If you speak to most migrant workers, you will hear of the extended financial support they provide to their families back home, as well as the large development projects they are funding. This they achieve by hiving off a portion of their income and sending it to their respective countries using different remittance services.
Currently, about one billion people in the world are involved with remittances, either by sending or receiving them – one in nine people are recipients of these flows of money sent by their family members who have migrated for work1.
Indeed, every year, about USD$82.7bn in personal remittances are sent to Africa, a figure that is nearly double the continent’s foreign direct investment (FDI) flow of USD$46bn2. Personal remittances to almost all African countries are also more than the official development assistance they receive.
It is estimated that three quarters of remittances are used to cover essential things: put food on the table and cover medical expenses, school fees or housing expenses as well as loss of crops or family emergencies3.
This, therefore, makes remittances a real contributor to development, which can be seen at the household level where many families have risen above poverty through monies sent to them by relatives abroad, all the way to the national level.
This has been especially important during the Covid pandemic when many families have had to rely on their relatives abroad to sustain their upkeep after border closures caused many businesses to collapse, leading to income losses. In the early days of the pandemic, it was not uncommon for migrant workers to spare some of their state-issued relief allocations to support their struggling relatives back home, aid that is still ongoing during the recovery period.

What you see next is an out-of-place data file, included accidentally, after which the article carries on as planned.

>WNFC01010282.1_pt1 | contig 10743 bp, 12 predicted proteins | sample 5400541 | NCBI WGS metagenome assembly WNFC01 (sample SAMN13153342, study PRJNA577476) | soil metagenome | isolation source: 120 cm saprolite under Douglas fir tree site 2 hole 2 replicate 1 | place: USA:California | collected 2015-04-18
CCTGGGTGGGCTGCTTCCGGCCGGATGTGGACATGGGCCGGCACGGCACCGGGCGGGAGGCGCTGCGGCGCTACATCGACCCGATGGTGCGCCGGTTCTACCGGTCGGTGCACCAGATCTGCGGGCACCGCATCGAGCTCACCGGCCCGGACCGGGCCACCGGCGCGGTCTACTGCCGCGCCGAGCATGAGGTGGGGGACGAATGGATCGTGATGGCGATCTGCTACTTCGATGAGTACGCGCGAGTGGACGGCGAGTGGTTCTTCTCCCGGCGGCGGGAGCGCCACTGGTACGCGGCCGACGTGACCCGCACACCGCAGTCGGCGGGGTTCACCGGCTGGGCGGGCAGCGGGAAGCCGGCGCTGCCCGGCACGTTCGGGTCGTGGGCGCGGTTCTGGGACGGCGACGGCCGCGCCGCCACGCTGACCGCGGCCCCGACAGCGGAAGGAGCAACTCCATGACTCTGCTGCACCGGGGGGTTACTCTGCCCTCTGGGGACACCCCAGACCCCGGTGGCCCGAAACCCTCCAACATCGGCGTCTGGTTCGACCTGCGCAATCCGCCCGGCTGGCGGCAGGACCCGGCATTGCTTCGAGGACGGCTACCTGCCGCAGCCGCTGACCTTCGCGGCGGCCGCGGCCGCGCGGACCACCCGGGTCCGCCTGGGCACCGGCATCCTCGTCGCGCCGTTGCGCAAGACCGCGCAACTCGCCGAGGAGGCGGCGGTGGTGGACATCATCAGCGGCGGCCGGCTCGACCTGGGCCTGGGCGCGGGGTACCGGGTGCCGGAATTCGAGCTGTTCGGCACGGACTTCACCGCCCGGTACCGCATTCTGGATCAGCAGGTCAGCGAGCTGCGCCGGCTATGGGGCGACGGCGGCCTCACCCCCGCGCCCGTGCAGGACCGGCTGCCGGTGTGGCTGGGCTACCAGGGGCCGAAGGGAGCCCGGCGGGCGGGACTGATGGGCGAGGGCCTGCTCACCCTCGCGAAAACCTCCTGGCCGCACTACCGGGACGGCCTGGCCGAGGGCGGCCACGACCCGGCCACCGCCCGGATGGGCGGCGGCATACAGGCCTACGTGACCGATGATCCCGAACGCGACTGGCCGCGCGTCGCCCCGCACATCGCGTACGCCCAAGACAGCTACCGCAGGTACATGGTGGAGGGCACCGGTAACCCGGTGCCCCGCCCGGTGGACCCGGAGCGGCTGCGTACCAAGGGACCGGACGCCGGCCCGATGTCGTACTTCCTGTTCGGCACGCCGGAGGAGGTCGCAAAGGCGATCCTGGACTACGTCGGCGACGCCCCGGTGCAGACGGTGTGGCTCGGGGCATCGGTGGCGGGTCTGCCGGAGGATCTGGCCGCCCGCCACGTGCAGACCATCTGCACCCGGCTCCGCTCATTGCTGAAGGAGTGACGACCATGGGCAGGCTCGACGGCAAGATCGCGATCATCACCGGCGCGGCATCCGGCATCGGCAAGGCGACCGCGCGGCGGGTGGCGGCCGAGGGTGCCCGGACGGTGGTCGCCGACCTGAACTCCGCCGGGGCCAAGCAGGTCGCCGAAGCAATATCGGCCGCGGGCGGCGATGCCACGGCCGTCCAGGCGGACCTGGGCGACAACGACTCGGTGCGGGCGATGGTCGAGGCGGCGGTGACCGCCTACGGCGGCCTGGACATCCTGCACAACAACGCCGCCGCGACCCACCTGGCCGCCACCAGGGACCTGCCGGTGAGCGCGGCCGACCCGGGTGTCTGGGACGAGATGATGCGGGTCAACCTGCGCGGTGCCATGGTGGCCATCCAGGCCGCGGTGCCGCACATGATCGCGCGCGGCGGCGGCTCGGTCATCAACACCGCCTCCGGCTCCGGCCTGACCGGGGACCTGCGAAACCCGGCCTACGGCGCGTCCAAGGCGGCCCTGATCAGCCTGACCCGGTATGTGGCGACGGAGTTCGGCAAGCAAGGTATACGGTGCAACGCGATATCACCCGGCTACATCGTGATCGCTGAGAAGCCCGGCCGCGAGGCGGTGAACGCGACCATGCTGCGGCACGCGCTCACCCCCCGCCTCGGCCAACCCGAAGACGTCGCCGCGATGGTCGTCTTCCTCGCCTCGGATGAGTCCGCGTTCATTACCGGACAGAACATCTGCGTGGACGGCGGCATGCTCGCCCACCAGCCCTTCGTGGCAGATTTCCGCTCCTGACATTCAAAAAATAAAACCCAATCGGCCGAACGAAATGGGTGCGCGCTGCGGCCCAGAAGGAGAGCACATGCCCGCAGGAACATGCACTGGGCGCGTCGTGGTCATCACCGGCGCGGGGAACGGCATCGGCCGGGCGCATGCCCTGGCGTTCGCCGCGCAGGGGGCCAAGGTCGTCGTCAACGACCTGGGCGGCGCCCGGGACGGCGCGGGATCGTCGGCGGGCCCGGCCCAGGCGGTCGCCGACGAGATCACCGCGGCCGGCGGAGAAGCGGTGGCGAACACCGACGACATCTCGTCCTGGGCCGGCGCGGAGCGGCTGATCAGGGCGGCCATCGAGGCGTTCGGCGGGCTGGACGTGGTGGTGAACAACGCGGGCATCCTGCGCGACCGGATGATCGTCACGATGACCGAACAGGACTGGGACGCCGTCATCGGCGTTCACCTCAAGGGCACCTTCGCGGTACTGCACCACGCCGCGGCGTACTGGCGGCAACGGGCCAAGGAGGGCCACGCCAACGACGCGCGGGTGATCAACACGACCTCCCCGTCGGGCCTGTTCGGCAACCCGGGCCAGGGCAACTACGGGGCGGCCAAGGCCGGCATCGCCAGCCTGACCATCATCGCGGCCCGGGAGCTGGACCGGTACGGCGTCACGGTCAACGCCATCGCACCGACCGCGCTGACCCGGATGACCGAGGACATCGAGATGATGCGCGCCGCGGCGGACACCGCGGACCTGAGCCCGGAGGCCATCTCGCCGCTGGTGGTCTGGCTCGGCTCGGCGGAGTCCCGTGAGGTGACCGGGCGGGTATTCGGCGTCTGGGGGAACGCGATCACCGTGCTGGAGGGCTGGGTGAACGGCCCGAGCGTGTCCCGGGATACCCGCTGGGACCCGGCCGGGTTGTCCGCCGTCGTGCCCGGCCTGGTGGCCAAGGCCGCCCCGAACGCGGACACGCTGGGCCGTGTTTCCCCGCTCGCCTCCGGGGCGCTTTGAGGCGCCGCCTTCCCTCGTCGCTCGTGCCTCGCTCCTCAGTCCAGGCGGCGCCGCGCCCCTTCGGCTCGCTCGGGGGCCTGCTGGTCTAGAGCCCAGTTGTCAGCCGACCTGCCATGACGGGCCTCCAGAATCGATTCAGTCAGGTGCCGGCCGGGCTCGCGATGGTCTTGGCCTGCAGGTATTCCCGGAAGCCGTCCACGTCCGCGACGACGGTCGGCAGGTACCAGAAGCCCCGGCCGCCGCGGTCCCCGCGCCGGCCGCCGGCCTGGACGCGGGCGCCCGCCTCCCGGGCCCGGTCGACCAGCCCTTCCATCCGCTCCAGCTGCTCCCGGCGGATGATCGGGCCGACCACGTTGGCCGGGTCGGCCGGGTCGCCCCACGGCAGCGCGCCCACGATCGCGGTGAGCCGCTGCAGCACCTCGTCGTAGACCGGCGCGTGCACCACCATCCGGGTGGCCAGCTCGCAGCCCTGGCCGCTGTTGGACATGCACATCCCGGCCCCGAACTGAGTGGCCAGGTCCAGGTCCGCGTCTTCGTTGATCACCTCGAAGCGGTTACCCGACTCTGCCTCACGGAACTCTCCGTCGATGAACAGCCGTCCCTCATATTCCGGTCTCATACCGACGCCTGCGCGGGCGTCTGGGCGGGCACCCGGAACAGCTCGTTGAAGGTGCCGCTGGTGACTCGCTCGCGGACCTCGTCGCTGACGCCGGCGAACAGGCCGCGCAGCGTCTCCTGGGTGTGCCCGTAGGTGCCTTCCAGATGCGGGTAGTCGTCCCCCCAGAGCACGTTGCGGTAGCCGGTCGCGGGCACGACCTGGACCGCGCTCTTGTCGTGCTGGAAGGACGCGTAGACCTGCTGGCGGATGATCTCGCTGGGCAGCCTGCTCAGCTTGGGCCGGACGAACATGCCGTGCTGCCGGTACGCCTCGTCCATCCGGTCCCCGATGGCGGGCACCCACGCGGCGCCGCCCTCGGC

“As Covid-19 still devastates families around the world, remittances continue to provide a critical lifeline for the poor and vulnerable,” said Michal Rutkowski, global director of the social protection and jobs global practice at the World Bank4.
It is this critical role of remittances that WorldRemit is proud to support, by providing a quick and convenient way of transferring money amongst more than 130 countries and in over 70 currencies5.
‘’Migrants send money home not only to help address the financial situation of their families but it helps them maintain long-distance household ties with people back at home,’’ says Imane Charioui, Head of North and Central Africa and Middle East, at WorldRemit.
‘’Remittances give senders a sense of belonging and a way of showing solidarity and maintaining identity with the community, the true African spirit,’’ she adds.
WorldRemit continues to integrate its systems with mobile money services to make it easier for recipients to collect their payments and reduce the need for long and expensive commutes to cashing points.
“We know how important it is for workers abroad to send money to their loved ones when they need it most. At WorldRemit, we ensure it’s quick, secure and convenient.”
And as people in the diaspora continue to work hard to improve the lives of their families back home, WorldRemit continues to invest in technologies that optimise its service.
“We remain committed to our founding objective, which has always been to improve people’s lives; by giving them an affordable remittance service, we are seeing a transformation in the lives of the people who use our service,” Charioui said.